Trauma and Emergency Services
Legislation enacted in 2008 enabling the South Dakota Department of Health to develop a trauma care system, including a statewide trauma registry that involves all hospitals and emergency medical services within the state.
A trauma system is an organized response to managing and improving the care of severely injured people. It spans the continuum of care from prevention to pre-hospital care, acute care and rehabilitation. As the result of a State Trauma Survey, hospitals in South Dakota are designated according to the type of trauma care they provide. The system also provides a foundation for disaster preparedness and response across the state.
“Early intervention is critical in trauma cases. Minutes may mean the difference between life and death, “said Katie Biggins, RN, clinic nurse manager and trauma coordinator at Avera Gregory Hospital. “South Dakota’s Trauma System ensures that trauma patients in our community have access to high quality and well coordinated services.”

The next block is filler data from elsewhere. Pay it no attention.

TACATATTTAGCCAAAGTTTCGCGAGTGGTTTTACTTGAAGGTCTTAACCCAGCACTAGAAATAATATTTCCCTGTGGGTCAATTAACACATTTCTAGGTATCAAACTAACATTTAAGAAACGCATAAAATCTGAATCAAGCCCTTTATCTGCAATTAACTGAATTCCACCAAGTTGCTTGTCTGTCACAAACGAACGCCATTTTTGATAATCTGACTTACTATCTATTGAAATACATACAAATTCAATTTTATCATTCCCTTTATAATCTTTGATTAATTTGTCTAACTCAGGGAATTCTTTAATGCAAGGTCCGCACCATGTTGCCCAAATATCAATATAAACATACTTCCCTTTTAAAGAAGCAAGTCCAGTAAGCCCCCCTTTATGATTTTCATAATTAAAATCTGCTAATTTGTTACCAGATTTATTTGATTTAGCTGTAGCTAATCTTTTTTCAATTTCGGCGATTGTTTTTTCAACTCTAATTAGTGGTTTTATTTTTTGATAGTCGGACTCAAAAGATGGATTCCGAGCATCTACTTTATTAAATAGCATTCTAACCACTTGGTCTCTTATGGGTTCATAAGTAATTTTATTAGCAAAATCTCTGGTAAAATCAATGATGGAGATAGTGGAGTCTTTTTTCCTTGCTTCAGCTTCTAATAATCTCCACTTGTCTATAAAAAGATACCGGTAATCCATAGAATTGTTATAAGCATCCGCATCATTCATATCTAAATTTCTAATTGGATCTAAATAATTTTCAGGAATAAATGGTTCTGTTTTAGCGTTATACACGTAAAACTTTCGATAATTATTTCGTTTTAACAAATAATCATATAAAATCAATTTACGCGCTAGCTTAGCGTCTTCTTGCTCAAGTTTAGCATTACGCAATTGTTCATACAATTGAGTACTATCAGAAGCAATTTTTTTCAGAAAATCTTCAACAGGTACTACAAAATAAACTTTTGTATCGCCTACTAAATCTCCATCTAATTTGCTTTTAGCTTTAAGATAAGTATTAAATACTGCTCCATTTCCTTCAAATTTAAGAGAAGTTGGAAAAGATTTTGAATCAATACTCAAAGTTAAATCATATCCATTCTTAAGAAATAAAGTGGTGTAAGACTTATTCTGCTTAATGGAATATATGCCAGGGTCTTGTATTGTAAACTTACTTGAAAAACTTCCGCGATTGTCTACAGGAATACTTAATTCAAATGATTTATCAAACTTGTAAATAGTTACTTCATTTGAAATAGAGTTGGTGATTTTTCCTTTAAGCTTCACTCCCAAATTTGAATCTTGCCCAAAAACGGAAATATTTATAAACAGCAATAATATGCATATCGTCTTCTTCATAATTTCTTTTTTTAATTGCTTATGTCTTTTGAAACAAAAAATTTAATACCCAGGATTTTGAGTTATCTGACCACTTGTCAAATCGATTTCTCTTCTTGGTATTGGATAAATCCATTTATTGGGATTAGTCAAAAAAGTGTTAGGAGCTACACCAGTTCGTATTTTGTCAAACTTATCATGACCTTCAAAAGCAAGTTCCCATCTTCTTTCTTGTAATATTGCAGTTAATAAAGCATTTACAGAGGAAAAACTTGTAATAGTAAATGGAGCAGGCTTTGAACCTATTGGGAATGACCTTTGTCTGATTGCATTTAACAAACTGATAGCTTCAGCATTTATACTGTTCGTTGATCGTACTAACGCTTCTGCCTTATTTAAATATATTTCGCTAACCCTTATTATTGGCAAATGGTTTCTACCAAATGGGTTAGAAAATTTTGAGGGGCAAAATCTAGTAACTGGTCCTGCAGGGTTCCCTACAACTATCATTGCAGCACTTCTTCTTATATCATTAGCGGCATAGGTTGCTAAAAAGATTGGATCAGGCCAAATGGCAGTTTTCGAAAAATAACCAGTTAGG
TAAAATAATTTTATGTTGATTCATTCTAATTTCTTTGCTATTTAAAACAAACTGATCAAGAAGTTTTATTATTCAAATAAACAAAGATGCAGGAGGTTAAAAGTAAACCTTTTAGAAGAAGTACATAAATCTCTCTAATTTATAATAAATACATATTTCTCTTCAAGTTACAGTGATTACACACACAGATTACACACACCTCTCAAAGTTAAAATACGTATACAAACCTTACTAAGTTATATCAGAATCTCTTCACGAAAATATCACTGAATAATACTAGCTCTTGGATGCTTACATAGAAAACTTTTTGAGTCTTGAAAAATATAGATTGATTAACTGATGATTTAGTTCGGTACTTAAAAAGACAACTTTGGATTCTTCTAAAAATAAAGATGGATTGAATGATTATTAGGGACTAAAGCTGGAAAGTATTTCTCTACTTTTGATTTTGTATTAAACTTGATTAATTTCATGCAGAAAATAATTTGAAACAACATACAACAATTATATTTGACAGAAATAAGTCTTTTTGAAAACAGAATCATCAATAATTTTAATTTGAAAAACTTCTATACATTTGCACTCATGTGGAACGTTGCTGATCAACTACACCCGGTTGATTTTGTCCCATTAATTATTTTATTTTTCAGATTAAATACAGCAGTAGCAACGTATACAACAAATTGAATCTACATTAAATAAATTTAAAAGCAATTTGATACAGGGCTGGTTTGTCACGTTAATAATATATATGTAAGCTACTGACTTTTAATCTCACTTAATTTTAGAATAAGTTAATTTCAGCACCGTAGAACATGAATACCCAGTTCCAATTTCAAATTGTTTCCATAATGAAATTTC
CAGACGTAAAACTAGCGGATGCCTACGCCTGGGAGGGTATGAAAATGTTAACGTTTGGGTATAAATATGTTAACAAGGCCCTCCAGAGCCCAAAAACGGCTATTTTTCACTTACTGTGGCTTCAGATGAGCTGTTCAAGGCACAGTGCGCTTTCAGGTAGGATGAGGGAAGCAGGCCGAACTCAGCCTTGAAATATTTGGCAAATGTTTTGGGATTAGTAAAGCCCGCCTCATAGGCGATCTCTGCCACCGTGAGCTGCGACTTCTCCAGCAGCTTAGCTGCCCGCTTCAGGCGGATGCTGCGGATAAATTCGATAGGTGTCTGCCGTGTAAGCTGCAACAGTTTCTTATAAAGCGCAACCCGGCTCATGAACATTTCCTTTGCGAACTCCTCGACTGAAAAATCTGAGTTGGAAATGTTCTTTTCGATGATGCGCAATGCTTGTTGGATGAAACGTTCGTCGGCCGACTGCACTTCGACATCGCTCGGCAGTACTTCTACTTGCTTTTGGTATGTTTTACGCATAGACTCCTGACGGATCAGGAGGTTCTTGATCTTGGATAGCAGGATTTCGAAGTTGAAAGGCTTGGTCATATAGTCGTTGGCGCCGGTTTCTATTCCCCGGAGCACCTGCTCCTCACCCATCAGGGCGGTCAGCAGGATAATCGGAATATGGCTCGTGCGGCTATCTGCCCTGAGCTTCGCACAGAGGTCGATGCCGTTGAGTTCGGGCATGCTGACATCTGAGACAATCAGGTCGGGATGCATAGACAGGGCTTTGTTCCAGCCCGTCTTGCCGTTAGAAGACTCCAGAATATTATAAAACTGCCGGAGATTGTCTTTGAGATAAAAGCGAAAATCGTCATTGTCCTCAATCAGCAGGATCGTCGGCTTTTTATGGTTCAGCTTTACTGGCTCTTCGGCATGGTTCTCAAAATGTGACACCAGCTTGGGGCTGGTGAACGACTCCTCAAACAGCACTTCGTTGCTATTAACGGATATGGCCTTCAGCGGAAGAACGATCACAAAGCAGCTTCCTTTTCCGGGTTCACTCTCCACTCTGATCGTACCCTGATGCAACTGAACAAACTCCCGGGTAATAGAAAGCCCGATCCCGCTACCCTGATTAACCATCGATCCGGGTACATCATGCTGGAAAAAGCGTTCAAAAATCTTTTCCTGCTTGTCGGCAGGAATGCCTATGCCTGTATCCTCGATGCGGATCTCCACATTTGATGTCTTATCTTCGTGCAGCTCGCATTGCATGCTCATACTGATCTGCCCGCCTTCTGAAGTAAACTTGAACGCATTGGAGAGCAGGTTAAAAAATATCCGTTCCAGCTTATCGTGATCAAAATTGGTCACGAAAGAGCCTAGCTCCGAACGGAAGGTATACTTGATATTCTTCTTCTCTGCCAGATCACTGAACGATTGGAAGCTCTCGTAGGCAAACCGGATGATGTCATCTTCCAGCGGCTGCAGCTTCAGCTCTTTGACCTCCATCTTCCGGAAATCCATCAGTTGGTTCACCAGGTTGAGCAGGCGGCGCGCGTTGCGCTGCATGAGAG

Designated Trauma Receiving Hospital
To be a Designated Trauma Receiving Hospital, Avera Gregory Hospital had to establish that we are able to receive injured patients 24 hours a day, and provide the trained medical professionals needed to treat them immediately, or stabilize their condition before transport to a tertiary hospital. Avera Gregory Hospital also established a Performance Improvement system.
Criteria for Trauma Receiving Hospitals includes having 24/7 emergency department coverage by a physician, physician assistant or nurse practitioner. In addition, Avera Gregory Hospital Emergency Room is covered by eEmergency, providing immediate access to emergency and trauma specialists through interactive video and computer technology. All 14 nurses involved in trauma care are Trauma Nursing Course Certified (TNCC) and five physicians and three midlevel providers at Gregory have received Advanced Trauma Life Support (ATLS) training.
When injuries occur in our area due to auto accidents, farm accidents, natural disasters or other events, we stand ready to intervene as part of the continuum of care in our state trauma system.